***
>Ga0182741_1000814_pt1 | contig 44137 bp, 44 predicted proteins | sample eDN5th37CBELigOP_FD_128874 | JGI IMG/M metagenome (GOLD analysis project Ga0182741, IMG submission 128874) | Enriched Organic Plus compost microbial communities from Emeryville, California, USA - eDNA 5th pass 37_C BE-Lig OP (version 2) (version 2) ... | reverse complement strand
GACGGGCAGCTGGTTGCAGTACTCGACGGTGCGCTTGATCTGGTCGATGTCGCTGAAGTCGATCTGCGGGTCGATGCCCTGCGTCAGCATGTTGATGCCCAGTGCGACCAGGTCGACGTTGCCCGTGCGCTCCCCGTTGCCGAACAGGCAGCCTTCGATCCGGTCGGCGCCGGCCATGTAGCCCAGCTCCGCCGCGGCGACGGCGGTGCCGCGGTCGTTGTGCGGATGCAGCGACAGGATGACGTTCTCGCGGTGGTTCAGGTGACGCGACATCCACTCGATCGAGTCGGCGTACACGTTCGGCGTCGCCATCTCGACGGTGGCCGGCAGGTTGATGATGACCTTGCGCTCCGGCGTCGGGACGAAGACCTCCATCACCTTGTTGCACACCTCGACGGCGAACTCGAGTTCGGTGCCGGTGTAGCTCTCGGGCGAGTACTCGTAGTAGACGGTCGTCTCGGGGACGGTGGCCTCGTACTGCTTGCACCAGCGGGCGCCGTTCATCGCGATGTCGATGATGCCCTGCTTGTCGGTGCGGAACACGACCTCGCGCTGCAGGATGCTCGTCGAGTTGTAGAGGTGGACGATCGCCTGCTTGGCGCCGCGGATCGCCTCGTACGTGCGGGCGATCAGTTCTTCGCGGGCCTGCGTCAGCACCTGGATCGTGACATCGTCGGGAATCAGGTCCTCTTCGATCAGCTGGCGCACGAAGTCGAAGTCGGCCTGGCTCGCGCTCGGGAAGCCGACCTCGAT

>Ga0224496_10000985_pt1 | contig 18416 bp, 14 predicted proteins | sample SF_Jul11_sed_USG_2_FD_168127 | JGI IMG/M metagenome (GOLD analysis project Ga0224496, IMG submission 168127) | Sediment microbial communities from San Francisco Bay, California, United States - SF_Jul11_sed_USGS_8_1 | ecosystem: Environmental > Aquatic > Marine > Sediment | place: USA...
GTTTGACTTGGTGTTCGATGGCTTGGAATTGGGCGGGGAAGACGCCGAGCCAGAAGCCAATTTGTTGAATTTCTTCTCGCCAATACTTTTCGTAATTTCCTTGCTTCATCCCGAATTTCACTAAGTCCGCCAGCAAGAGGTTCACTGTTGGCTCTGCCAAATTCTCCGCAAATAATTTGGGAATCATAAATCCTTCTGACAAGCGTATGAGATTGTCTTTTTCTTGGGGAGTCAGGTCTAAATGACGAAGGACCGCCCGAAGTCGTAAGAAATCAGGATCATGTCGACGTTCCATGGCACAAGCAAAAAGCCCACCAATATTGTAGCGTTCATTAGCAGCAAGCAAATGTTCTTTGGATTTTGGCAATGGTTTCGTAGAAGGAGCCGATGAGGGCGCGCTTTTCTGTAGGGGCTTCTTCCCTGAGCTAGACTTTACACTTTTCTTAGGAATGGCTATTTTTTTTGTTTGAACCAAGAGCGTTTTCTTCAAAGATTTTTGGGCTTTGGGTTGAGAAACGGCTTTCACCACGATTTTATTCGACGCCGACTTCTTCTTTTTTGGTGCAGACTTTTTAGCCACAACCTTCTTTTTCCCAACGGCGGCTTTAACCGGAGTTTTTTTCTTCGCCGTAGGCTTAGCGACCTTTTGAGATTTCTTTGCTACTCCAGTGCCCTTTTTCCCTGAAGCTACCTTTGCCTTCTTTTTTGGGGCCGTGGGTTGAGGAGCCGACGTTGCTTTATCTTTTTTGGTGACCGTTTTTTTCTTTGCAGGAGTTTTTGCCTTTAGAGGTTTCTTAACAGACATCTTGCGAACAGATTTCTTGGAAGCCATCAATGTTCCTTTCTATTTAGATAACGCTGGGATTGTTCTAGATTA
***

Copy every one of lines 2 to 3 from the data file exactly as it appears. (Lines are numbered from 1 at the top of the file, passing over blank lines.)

GACGGGCAGCTGGTTGCAGTACTCGACGGTGCGCTTGATCTGGTCGATGTCGCTGAAGTCGATCTGCGGGTCGATGCCCTGCGTCAGCATGTTGATGCCCAGTGCGACCAGGTCGACGTTGCCCGTGCGCTCCCCGTTGCCGAACAGGCAGCCTTCGATCCGGTCGGCGCCGGCCATGTAGCCCAGCTCCGCCGCGGCGACGGCGGTGCCGCGGTCGTTGTGCGGATGCAGCGACAGGATGACGTTCTCGCGGTGGTTCAGGTGACGCGACATCCACTCGATCGAGTCGGCGTACACGTTCGGCGTCGCCATCTCGACGGTGGCCGGCAGGTTGATGATGACCTTGCGCTCCGGCGTCGGGACGAAGACCTCCATCACCTTGTTGCACACCTCGACGGCGAACTCGAGTTCGGTGCCGGTGTAGCTCTCGGGCGAGTACTCGTAGTAGACGGTCGTCTCGGGGACGGTGGCCTCGTACTGCTTGCACCAGCGGGCGCCGTTCATCGCGATGTCGATGATGCCCTGCTTGTCGGTGCGGAACACGACCTCGCGCTGCAGGATGCTCGTCGAGTTGTAGAGGTGGACGATCGCCTGCTTGGCGCCGCGGATCGCCTCGTACGTGCGGGCGATCAGTTCTTCGCGGGCCTGCGTCAGCACCTGGATCGTGACATCGTCGGGAATCAGGTCCTCTTCGATCAGCTGGCGCACGAAGTCGAAGTCGGCCTGGCTCGCGCTCGGGAAGCCGACCTCGAT

>Ga0224496_10000985_pt1 | contig 18416 bp, 14 predicted proteins | sample SF_Jul11_sed_USG_2_FD_168127 | JGI IMG/M metagenome (GOLD analysis project Ga0224496, IMG submission 168127) | Sediment microbial communities from San Francisco Bay, California, United States - SF_Jul11_sed_USGS_8_1 | ecosystem: Environmental > Aquatic > Marine > Sediment | place: USA...